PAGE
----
Compel advocates of economic systems, economic solutions, and free market mechanisms to identify and correct each of the errors in their arguments, presentations, plans, and actions.

What if more of us had the wisdom to shift our focus to what is truly most meaningful in life? What if we decided we had enough of the old thinking and decided to value: peace of mind, integrity, tranquility, clean air, clean water, the beauty of nature, a healthy environment to enjoy now and sustain for the future, awe, family, friendships, community, safety, stability, trust, leisure time, joyful play, meaningful work, authentic experiences, reciprocity, respect, good health, reduced stress, ongoing education and learning, deeper understanding and appreciation, fun, enjoyment of the arts, transcendence, and making significant contributions that help others. We can enjoy what is already available to us.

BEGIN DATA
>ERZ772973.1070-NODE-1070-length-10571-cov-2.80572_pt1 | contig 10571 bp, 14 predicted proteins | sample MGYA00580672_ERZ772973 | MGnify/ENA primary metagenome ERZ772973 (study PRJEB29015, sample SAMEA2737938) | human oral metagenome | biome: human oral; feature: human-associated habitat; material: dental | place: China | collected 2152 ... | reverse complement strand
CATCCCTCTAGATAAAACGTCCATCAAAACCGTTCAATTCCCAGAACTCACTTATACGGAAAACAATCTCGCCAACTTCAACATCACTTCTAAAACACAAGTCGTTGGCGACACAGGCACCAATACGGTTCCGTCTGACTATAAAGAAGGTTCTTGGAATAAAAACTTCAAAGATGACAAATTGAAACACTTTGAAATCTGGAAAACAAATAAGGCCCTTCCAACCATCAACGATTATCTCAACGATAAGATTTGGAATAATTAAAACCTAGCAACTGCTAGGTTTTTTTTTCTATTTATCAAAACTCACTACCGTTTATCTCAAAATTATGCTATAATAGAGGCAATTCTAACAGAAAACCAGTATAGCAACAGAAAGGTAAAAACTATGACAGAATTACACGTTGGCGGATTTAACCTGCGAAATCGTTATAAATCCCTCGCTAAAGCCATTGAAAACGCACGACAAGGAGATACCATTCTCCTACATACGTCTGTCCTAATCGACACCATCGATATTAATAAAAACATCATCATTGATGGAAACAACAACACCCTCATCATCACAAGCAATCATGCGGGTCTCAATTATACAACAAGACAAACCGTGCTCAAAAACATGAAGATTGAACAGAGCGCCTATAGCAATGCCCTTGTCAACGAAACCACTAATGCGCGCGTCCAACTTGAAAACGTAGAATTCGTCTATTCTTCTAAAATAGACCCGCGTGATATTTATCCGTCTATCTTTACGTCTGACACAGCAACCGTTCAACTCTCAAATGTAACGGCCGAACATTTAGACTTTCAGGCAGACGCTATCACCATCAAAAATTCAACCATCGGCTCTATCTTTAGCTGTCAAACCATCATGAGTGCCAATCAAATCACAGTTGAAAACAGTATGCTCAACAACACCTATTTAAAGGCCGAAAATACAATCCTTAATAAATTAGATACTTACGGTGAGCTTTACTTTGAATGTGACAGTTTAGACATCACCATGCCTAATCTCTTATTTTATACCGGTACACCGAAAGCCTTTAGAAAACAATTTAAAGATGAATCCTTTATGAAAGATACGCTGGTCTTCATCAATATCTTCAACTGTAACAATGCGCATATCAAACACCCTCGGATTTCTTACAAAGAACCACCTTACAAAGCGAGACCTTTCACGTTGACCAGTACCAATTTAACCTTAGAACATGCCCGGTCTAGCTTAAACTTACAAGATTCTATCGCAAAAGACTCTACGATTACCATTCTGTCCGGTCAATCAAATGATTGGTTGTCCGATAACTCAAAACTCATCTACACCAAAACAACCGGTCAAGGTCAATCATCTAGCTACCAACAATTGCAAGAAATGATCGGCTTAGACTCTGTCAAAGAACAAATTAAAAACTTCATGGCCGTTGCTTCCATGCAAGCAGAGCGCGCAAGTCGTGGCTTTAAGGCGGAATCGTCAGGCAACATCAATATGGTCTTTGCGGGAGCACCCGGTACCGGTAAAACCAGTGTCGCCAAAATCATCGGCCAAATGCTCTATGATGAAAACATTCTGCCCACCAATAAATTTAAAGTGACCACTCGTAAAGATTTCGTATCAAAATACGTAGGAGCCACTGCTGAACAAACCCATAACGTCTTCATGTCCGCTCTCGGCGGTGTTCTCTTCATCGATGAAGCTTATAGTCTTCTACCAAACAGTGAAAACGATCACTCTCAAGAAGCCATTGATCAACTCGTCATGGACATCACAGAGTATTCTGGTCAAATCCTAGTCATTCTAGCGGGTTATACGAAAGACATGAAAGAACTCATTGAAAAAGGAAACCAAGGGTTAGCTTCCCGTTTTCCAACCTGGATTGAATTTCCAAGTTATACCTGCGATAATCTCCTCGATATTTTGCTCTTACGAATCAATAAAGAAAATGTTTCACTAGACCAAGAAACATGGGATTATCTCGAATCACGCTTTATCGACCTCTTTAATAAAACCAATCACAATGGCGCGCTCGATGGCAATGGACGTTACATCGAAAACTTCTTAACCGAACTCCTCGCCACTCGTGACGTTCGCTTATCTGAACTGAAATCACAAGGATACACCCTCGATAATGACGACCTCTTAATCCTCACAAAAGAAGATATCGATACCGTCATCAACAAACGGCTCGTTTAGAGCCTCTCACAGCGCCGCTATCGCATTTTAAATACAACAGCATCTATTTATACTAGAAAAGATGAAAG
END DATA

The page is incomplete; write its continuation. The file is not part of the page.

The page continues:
Focus on what matters. Choose the greater well-being over mindless growth. A first step is to examine our definitions of prosperity. A shift away from prosperity pursued as opulence — constantly acquiring new material satisfactions — and toward prosperity enjoyed as flourishing — deep and enduring satisfaction and well-being —  allows us to consume less while we enjoy life more. Learn to cope with abundance. Create wiser alternatives that improve the greater well-being.

We all must work to bring wisdom to life.

8 thoughts on “Economic Faults

  1. Pingback: Environmental Stewardship & Economic Growth aren't mutually exclusive

  2. Great post, Lee. In light of the post itself, the great comments so far (by Alan, Ian, and Ronnie), and the question of how to address these problems by way of improving academic philosophy, then via that, academia, and then (so on and so forth), and action, it would be interesting to consider the entries on “Philosophy of Economics” in, for example, The Cambridge Dictionary of Philosophy or (online) The Stanford Encyclopedia of Philosophy. In other words, given these sorts of problems and confusions in our mainstream approaches to economics, what — may we ask — is the “Philosophy of Economics” actually doing about them? I haven’t read the entries yet, at least not recently, so I’ll be curious to do that, to see what’s up. It would be quite interesting to talk to one of the more prominent philosophers of economics, to hear what she or he might have to say.